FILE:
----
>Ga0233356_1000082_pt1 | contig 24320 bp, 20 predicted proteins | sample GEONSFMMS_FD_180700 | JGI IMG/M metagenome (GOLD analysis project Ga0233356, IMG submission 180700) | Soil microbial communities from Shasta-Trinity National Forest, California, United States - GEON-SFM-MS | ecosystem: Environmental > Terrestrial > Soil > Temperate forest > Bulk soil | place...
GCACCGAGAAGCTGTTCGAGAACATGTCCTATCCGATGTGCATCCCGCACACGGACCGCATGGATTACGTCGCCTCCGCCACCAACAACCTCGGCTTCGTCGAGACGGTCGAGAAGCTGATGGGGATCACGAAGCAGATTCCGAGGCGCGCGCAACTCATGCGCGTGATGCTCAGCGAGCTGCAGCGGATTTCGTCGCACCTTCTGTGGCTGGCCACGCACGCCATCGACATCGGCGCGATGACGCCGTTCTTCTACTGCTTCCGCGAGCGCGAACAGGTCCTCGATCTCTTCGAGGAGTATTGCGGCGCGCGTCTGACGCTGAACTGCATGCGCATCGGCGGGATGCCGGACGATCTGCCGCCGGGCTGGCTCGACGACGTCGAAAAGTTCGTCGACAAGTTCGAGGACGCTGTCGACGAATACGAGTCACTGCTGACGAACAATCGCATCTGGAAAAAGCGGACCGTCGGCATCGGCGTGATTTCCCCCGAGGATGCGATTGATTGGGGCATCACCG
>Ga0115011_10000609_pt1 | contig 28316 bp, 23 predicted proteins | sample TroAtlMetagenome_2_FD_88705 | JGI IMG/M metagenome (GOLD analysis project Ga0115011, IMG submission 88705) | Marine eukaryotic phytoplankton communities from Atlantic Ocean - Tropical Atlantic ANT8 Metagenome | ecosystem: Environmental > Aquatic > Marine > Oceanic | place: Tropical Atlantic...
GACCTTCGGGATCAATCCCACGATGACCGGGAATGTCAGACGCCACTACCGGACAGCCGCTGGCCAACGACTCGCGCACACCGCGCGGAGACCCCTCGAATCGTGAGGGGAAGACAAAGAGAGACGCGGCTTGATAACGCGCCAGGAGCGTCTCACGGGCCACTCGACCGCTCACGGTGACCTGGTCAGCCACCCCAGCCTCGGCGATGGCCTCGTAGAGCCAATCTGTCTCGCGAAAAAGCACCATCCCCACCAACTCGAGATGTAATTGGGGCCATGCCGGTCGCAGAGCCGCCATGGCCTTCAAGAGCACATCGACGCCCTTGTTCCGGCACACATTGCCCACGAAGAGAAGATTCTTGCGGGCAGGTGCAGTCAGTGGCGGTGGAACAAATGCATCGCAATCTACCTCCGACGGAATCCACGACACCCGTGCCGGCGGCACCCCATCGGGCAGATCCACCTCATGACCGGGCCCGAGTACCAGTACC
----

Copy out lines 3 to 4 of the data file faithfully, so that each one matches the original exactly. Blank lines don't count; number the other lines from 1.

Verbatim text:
>Ga0115011_10000609_pt1 | contig 28316 bp, 23 predicted proteins | sample TroAtlMetagenome_2_FD_88705 | JGI IMG/M metagenome (GOLD analysis project Ga0115011, IMG submission 88705) | Marine eukaryotic phytoplankton communities from Atlantic Ocean - Tropical Atlantic ANT8 Metagenome | ecosystem: Environmental > Aquatic > Marine > Oceanic | place: Tropical Atlantic...
GACCTTCGGGATCAATCCCACGATGACCGGGAATGTCAGACGCCACTACCGGACAGCCGCTGGCCAACGACTCGCGCACACCGCGCGGAGACCCCTCGAATCGTGAGGGGAAGACAAAGAGAGACGCGGCTTGATAACGCGCCAGGAGCGTCTCACGGGCCACTCGACCGCTCACGGTGACCTGGTCAGCCACCCCAGCCTCGGCGATGGCCTCGTAGAGCCAATCTGTCTCGCGAAAAAGCACCATCCCCACCAACTCGAGATGTAATTGGGGCCATGCCGGTCGCAGAGCCGCCATGGCCTTCAAGAGCACATCGACGCCCTTGTTCCGGCACACATTGCCCACGAAGAGAAGATTCTTGCGGGCAGGTGCAGTCAGTGGCGGTGGAACAAATGCATCGCAATCTACCTCCGACGGAATCCACGACACCCGTGCCGGCGGCACCCCATCGGGCAGATCCACCTCATGACCGGGCCCGAGTACCAGTACC